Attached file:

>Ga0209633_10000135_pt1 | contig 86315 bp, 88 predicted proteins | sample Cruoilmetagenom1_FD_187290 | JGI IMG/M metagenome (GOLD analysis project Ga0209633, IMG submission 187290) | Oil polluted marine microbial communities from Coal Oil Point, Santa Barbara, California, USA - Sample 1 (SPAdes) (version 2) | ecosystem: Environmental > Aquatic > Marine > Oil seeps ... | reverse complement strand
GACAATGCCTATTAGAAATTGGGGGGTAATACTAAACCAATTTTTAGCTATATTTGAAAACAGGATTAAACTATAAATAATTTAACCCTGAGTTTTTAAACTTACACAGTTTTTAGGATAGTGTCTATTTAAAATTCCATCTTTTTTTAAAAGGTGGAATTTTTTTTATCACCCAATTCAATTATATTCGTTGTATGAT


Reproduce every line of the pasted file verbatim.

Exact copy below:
>Ga0209633_10000135_pt1 | contig 86315 bp, 88 predicted proteins | sample Cruoilmetagenom1_FD_187290 | JGI IMG/M metagenome (GOLD analysis project Ga0209633, IMG submission 187290) | Oil polluted marine microbial communities from Coal Oil Point, Santa Barbara, California, USA - Sample 1 (SPAdes) (version 2) | ecosystem: Environmental > Aquatic > Marine > Oil seeps ... | reverse complement strand
GACAATGCCTATTAGAAATTGGGGGGTAATACTAAACCAATTTTTAGCTATATTTGAAAACAGGATTAAACTATAAATAATTTAACCCTGAGTTTTTAAACTTACACAGTTTTTAGGATAGTGTCTATTTAAAATTCCATCTTTTTTTAAAAGGTGGAATTTTTTTTATCACCCAATTCAATTATATTCGTTGTATGAT